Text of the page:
Benji, Alice, LE, and Wifey taking a break

Benji, Alice, LE, and Wifey taking a break

Labor day weekend (Friday and Saturday actually) were slated for putting on the metal roof. Only this time wifey and LE were going to come, along with Benji and Susan and baby Alice. We were going to try this construction thing with the kids around and see how it would go. I would head out Friday to set up a safe place for the kids and maybe work on trim painting, and everyone else would come on Saturday to help with the roof.

Alice is about six months old and more or less confined to a seated position, either in a piece of baby furniture or her parents’ arms. Now LE, on the other hand, is currently sixteen-and-a-half months old and perhaps the most inquisitive and headstrong toddler I’ve ever met. She wants to explore and handle everything, and it takes her a while to figure out that “No” actually has meaning. This is particularly unnerving for us parents when sharp objects, jumping cholla, rattlesnakes, choking hazards, and toxic chemicals are involved. (The fact that I have yet to see a rattlesnake on our property is no consolation.)

So in an attempt to confine LE and keep her out of trouble, I picked up a few metal fence stakes and a hundred feet of orange plastic construction fencing. I set up a play area in a clearing made by the backhoe when we had our septic test holes dug. No thorny plants in there, and no tall grass that can conceal a rattler. I set up our large family tent inside the fenced area for some shade and a place for naps.

It worked pretty well when everyone showed up with the kids. The only trouble was that the kids didn’t really want to take naps because the environment was so exciting and new.

We put up the gutters first. Unfortunately I didn’t read up on how to install gutters until after we got back, and there are a few things I would do differently. Namely, pop rivets and clear silicone sealant. Instead we used the Awful Black Goop, some kind of nasty petrochemical sealant for patching asphalt roofs (it said it would work for gutters on the label and was the only sealant in the gutter section at The Home Despot). I snipped the tip off the caulking tube and immediately knew I had made a terrible mistake; the smell alone felt like it was going to give me brain cancer.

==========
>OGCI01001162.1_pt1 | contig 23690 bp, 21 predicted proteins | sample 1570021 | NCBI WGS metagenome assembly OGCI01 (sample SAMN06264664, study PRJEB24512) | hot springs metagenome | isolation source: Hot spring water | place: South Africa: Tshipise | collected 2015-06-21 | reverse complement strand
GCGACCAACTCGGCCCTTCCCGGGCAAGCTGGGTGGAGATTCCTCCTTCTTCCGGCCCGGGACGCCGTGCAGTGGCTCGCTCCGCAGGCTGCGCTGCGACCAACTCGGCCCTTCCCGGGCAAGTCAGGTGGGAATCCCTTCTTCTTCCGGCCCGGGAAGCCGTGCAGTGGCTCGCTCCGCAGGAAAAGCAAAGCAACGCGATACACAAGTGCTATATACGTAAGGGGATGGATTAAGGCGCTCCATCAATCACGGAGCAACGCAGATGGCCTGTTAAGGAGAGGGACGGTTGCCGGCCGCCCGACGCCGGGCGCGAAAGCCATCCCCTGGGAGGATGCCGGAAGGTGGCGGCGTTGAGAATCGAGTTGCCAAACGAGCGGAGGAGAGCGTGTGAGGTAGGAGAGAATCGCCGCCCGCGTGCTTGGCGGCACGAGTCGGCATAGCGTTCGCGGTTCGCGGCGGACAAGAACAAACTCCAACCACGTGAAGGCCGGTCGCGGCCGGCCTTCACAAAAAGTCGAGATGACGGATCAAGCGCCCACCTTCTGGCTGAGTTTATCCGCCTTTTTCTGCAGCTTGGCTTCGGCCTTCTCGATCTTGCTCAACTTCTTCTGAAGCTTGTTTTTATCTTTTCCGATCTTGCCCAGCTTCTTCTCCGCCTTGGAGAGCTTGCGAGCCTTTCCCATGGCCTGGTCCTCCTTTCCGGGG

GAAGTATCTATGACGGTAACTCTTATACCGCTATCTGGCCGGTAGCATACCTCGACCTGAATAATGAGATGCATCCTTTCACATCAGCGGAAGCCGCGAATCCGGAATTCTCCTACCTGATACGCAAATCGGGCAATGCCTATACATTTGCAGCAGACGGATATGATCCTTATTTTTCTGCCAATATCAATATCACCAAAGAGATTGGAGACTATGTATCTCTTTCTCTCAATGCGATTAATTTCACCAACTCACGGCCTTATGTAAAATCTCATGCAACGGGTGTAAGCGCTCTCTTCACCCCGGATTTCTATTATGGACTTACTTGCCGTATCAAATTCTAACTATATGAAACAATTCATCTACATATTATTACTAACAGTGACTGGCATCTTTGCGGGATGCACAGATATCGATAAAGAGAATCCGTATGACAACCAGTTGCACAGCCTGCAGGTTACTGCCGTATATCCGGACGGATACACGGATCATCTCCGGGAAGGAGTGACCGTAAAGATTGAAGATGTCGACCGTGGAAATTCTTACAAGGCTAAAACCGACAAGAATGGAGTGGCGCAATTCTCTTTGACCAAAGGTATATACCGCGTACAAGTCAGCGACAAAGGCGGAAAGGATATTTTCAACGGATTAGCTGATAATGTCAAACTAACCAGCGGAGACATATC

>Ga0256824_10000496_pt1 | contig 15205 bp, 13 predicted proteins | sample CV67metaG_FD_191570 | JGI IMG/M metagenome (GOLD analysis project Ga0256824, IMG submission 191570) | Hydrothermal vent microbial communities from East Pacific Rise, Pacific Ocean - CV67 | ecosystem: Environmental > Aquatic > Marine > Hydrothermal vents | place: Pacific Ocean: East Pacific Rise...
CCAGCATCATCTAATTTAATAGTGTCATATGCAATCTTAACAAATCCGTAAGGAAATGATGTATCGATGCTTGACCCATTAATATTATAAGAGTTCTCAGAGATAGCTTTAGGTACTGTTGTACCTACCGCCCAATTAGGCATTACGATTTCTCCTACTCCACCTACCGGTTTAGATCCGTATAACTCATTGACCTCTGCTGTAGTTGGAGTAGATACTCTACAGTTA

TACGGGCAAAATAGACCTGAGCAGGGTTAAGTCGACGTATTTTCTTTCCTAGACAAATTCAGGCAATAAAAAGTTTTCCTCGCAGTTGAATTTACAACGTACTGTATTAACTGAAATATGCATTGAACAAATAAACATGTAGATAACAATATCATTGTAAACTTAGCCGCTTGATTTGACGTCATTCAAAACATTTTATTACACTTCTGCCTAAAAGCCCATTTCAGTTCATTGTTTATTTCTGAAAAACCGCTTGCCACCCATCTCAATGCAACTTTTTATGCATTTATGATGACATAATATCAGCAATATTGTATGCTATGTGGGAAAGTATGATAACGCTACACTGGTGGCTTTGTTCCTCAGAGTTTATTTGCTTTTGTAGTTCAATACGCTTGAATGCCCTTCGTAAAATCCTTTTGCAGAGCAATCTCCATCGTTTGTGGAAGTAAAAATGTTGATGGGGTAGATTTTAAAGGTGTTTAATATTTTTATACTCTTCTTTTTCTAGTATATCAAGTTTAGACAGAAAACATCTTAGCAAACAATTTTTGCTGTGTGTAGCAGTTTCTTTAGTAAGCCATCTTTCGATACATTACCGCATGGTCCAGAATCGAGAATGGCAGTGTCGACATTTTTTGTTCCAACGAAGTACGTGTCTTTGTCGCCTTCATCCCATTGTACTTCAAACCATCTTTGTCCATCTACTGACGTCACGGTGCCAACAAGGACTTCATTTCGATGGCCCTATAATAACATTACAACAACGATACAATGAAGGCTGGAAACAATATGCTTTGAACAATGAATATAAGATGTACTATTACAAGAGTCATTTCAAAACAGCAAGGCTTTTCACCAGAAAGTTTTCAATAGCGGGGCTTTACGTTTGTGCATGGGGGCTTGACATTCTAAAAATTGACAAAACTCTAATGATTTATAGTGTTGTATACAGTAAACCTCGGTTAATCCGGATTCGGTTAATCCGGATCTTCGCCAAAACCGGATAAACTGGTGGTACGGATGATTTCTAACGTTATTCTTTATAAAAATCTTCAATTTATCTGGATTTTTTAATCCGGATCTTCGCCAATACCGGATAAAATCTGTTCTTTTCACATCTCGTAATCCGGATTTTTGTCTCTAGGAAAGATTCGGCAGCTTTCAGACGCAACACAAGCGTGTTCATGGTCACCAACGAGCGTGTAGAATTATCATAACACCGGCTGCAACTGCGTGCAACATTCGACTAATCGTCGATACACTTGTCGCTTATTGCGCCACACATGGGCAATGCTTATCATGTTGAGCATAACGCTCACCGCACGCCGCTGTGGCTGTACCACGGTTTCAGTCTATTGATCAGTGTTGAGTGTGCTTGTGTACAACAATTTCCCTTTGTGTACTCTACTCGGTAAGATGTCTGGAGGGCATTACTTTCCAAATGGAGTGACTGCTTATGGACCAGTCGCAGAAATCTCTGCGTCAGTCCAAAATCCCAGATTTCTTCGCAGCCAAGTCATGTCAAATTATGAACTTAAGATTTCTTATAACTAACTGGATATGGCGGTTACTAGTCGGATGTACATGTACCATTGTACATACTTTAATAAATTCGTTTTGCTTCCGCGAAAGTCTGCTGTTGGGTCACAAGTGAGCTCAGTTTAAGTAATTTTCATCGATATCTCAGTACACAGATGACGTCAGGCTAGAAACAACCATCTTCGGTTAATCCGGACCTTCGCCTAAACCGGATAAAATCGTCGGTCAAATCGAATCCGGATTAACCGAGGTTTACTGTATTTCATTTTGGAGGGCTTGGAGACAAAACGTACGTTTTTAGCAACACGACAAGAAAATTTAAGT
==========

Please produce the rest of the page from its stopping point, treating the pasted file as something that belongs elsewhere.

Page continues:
Sunday, back in Tucson, we put gutters on our house to channel rainwater away from the back door (where it pools and leaks into the house) and into some simple rain barrels cleverly disguised as ordinary plastic trash cans. Armed with information gleaned from the Internet, I learned that the slip connectors sold at the home store are completely unnecessary if one uses a pop riveter, overlaps the gutter joints by at least eight inches, and uses a dab of clear silicone to prevent leaks. The joints are almost seamless and the gutter looks clean and beautiful. Best of all, no Awful Black Goop. But that’s another story.

Pumphouse with Half a Metal Roof

Pumphouse with half a metal roof, Susan in a blue hat

Anyhoo, back on Saturday, we got one half of the metal roof on. We would have done the whole thing but we ran out of steel sheets. I figured that twelve feet of roof would need six thirty-inch-wide sheets with six inches of overlap; unfortunately the overlap was more like eight inches, so we wound up using seven sheets per side. Since I had twelve and needed fourteen, we decided to just do the south half.

As for how things went with the kids, it was pretty good. It would be nice to have a play area closer to the action so the caregivers are not so isolated all the time. But how close is too close? It’s tough to say. Job sites are inherently dangerous for adults, let alone inquisitive, headstrong toddlers.

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